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Rotherham health services should improve the way they work together to protect children, finds regulator

14 July 2015
  • Media

The Care Quality Commission (CQC) has reviewed how effectively health services in Rotherham are protecting children and young people from abuse and neglect.

The regulator’s dedicated child safeguarding team assessed acute and community healthcare services in February and has today (Tuesday 14 July) published its findings.

The review concludes that there is still a lack of understanding about roles and responsibilities in safeguarding, in particular in Child Sexual Exploitation (CSE), and that this is surprising following the publication of Alexis Jay’s inquiry last August and subsequent scrutiny on the area.

Services must work together more closely to protect children who are vulnerable, with communication between midwives and health visitors and the capacity of the school nursing service to respond as particular areas for improvement.

This is important as it is the ability of partners to work together that leads to the early identification and effective protection of vulnerable children and young people at risk.

The review also identifies some positive practice. For example, contraceptive and sexual health services (Cash) in the area have an outreach worker who makes home visits and who has an innovative approach to using social media to keep in contact with her clients. Rotherham NHS Foundation Trust is also developing a new emergency centre with careful consideration being given to the needs of children and young people.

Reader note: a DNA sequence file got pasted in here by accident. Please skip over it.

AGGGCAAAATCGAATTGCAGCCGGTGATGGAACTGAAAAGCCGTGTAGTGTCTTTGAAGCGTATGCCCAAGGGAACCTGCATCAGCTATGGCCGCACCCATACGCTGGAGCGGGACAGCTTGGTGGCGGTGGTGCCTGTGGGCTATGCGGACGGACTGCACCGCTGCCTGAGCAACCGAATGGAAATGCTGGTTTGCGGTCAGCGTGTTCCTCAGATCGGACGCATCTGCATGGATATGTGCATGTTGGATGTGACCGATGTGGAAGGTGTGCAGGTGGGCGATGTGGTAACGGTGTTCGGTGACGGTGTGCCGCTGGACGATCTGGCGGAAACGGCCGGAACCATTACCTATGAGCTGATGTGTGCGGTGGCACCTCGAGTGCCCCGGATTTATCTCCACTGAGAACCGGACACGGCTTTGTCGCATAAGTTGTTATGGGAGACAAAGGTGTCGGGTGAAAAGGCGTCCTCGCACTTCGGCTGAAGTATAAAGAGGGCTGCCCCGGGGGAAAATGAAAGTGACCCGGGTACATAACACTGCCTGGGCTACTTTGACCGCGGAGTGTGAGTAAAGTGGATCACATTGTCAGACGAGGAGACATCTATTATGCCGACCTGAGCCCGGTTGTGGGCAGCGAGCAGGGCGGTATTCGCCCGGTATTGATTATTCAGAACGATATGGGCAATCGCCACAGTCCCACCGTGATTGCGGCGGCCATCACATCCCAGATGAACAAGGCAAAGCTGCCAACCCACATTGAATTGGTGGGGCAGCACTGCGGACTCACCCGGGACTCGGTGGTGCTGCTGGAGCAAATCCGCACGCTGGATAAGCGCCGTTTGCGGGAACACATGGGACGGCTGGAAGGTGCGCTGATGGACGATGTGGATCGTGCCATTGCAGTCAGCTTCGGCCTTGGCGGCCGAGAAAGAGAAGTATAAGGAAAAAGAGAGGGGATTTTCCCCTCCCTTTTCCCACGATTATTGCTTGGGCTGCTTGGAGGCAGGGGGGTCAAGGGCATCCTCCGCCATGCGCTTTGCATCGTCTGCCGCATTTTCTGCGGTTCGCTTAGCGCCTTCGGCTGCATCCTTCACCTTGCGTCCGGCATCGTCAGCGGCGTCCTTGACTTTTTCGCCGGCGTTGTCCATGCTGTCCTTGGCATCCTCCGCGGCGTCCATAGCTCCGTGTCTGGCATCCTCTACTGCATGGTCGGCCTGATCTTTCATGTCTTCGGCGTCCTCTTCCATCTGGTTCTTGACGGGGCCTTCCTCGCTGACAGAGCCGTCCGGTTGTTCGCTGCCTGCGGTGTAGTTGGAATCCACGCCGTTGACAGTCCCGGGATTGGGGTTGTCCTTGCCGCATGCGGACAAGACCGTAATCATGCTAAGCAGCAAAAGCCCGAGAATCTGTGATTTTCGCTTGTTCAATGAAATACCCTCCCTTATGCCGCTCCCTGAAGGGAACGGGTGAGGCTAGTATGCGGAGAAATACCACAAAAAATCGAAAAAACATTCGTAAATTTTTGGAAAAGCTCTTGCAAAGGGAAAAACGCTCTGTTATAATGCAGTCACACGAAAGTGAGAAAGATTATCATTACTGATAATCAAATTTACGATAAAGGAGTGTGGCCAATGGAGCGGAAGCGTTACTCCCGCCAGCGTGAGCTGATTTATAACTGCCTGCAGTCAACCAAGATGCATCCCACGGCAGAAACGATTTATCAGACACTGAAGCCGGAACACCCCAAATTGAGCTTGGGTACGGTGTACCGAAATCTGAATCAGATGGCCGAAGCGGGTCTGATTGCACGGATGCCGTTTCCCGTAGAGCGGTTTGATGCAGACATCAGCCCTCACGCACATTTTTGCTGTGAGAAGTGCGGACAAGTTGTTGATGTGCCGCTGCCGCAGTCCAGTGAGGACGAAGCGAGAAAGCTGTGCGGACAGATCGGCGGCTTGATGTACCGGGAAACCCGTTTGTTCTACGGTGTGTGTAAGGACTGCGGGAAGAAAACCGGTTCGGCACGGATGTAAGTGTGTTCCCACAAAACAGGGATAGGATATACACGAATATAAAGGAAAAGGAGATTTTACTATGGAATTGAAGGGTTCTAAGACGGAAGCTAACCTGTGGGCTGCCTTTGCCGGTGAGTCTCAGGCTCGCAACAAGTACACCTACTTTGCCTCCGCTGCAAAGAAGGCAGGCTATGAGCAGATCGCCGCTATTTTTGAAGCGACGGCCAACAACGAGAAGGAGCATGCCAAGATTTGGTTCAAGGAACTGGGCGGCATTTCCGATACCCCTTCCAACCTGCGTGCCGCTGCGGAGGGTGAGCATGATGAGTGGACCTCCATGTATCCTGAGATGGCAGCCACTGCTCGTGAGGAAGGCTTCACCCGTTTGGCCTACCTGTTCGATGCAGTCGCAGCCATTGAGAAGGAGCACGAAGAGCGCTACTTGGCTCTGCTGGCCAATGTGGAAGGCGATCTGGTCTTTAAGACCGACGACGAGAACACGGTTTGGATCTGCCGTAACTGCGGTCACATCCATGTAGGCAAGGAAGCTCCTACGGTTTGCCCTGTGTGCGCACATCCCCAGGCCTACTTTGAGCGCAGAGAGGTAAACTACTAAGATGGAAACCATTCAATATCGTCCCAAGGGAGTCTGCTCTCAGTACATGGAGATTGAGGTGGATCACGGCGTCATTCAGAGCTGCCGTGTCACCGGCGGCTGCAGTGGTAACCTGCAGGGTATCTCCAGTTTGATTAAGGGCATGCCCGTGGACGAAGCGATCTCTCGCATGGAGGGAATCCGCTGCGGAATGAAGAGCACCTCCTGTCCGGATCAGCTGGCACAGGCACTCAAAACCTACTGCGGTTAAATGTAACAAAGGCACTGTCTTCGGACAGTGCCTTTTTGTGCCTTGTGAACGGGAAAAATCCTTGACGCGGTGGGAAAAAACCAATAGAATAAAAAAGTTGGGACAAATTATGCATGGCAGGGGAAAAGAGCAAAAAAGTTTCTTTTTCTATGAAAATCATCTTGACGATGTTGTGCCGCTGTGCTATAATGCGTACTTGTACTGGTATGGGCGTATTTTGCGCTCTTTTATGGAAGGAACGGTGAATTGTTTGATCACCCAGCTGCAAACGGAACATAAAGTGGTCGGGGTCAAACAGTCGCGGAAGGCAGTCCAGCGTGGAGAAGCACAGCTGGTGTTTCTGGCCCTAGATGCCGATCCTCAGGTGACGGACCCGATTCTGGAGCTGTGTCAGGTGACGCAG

CQC has made a number of recommendations to the two NHS trusts, the clinical commissioning group and the local authority, so that it can be confident that health services in the area can keep children safe and promote the health and wellbeing of looked-after children and care leavers.

CQC’s deputy chief inspector, Sue McMillan said: “We’re disappointed that despite the intense scrutiny on child protection in Rotherham and the help packages that have been made available, services with a key role in child safeguarding are unclear about their responsibilities. While progress has been made, it is too slow and more is required.

“This is unacceptable and we will check progress against our recommendations. These agencies need respond quickly to this report to ensure that no child is let down by the services designed to protect them.

“We know from decades of inquires that things go wrong for vulnerable children when services do not work together and this is crucial in keeping children safe.”

The review focused on the experiences of and outcomes for children and young people using a range of methods, including interviews, focus groups and visits, and by examining the performance of health providers including Rotherham, Doncaster and South Humber NHS Foundation Trust and the Rotherham NHS Foundation trust, as well as Rotherham Clinical Commissioning Group (RCCG) and NHS England’s local area teams.

Services included in this review are accident and emergency, maternity services, child and adolescent mental health services (CaMHs), health visiting services, school nurses, sexual health services and GPs.

Other findings include;